Coin may stand a chance to revolutionize the payments space by allowing you to consolidate your bank and loyalty cards onto a single platform. The Kickstarter project allows you to tie all of your cards to a single one via bluetooth and then actively manage which one you use through an app. Unlike other payment startups, Coin is not a disruptive technology, but an enabler; one that lets you pay chiefly the same way you always did but with more flexibility. While they may run into some friction with banks and merchants who have not sanctioned this activity, the utility Coin provides is worht of attention.
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Column originally featured on MediaPost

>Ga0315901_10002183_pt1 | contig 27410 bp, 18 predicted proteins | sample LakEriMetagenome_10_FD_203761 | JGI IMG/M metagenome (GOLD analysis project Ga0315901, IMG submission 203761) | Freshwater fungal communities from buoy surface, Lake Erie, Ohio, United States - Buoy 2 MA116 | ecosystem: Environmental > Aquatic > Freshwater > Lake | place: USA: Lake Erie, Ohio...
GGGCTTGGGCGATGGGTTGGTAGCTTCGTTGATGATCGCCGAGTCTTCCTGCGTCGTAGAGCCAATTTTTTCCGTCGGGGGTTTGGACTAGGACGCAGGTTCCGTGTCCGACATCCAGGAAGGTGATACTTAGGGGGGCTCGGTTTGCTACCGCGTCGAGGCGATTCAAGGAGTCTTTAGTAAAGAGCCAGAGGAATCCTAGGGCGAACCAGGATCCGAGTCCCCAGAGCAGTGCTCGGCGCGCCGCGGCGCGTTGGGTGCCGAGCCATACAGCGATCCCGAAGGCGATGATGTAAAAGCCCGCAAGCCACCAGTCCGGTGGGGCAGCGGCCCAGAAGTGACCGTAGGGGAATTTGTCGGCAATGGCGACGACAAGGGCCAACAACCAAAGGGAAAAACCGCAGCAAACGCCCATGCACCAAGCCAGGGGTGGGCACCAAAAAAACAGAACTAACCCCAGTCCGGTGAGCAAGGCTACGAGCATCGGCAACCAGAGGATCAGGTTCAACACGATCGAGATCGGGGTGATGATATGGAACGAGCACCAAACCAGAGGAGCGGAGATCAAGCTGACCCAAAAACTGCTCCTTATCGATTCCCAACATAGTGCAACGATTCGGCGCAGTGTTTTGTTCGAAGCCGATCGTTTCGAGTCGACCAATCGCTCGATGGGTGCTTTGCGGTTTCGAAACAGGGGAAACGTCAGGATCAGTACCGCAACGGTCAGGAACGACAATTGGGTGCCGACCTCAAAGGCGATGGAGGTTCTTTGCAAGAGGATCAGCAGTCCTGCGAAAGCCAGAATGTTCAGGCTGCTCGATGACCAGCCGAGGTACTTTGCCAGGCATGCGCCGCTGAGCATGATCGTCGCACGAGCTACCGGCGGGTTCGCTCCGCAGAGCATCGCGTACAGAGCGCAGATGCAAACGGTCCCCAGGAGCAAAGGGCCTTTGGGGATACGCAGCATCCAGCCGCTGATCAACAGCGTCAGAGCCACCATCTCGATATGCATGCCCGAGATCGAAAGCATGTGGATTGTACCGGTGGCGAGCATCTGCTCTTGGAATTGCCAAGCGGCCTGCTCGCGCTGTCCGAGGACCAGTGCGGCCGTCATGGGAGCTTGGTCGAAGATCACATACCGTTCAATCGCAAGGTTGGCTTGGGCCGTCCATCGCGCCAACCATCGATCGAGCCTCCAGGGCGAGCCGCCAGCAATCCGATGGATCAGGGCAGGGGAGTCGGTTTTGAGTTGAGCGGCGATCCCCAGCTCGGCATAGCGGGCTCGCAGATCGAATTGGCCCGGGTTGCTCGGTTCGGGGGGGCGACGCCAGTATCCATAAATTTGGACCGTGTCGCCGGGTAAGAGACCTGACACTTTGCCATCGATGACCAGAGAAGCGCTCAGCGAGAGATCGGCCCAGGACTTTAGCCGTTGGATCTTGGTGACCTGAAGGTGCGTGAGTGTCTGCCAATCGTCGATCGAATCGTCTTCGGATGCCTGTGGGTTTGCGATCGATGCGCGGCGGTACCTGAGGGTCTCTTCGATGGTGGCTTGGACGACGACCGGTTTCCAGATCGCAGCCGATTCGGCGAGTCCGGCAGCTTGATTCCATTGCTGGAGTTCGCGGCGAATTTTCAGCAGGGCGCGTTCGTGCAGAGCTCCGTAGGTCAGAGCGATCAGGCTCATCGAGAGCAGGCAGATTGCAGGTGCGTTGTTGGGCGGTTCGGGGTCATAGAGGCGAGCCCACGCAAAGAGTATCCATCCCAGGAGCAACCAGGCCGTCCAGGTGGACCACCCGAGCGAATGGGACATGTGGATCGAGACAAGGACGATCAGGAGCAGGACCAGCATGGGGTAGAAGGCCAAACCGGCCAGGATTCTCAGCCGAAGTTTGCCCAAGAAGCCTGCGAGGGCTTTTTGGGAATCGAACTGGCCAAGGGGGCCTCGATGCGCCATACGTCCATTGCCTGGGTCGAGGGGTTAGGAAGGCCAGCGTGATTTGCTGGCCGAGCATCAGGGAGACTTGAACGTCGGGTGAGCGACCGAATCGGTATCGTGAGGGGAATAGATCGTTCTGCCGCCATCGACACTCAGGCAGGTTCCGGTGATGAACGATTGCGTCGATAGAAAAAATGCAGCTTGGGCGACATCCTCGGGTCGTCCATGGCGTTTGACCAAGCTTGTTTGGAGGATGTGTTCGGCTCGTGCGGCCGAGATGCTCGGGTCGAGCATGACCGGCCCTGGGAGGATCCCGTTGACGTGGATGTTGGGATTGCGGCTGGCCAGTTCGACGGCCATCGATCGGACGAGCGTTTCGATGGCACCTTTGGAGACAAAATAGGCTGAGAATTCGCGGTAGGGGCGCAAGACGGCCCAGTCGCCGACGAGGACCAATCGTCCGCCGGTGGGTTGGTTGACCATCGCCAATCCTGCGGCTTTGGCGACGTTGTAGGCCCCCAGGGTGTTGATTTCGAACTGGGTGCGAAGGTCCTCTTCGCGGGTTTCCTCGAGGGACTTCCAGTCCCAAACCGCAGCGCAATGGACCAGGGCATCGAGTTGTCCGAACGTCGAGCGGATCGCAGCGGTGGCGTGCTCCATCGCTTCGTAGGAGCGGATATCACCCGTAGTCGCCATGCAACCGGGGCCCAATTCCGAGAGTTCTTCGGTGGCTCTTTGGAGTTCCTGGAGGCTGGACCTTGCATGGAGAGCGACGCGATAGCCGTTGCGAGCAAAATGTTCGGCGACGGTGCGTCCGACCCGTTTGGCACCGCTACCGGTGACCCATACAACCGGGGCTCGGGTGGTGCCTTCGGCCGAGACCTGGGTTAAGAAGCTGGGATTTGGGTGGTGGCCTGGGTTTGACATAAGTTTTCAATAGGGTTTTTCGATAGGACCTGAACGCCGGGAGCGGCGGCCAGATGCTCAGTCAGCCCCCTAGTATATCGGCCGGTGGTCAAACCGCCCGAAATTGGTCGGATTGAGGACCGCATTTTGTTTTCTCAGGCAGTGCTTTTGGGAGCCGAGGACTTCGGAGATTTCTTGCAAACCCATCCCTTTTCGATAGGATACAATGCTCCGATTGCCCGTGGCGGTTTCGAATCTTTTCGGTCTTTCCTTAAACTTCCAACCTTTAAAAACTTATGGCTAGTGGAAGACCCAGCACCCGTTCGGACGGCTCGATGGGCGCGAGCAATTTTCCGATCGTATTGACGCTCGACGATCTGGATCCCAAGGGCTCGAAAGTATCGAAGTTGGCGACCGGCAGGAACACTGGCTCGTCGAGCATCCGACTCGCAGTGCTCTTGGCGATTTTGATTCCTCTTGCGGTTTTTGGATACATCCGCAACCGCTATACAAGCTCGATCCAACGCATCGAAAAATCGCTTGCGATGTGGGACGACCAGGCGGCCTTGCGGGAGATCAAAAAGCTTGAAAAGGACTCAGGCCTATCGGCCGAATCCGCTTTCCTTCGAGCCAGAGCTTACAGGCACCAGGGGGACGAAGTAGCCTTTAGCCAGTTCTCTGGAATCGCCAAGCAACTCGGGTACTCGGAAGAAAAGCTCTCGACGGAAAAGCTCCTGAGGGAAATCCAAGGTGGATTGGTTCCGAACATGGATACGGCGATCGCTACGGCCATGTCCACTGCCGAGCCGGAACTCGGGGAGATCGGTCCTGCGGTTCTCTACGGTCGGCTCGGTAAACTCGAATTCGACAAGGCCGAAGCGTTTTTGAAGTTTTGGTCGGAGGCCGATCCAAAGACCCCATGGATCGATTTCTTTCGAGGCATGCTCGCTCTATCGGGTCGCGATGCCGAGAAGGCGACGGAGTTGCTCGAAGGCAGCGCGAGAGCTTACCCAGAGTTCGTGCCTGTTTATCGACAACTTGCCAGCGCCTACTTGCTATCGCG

What’s the difference between “World of Warcraft” and a loyalty program? Surprisingly little. Blizzard (now Activision Blizzard) has made an empire out of games that don’t end. From “Diablo” to “World of Warcraft,” these are bestselling hits predicated on a simple formula: Make your customer an addict.
There’s a ton of things to learn from this company, including novel tactics of CRM – but for the purposes of this post, we’ll limit ourselves to a look at how a store loyalty program would look if designed by Blizzard.
Diminishing returns: All Blizzard games start off with tremendous quantity of rewards per investment at the outset, but taper off into hours of work for a marginal but significant qualitative gain. So our loyalty program will be layered with bronze, silver, and gold points. At the outset, bronze points accrue quickly and can be redeemed often for small perks. Eventually members can purchase a silver membership using their bronze points, at which point they accrue silver points instead, albeit at a slower rate. These can buy more rewarding perks. Gold membership follows in the same manner as silver. Read more.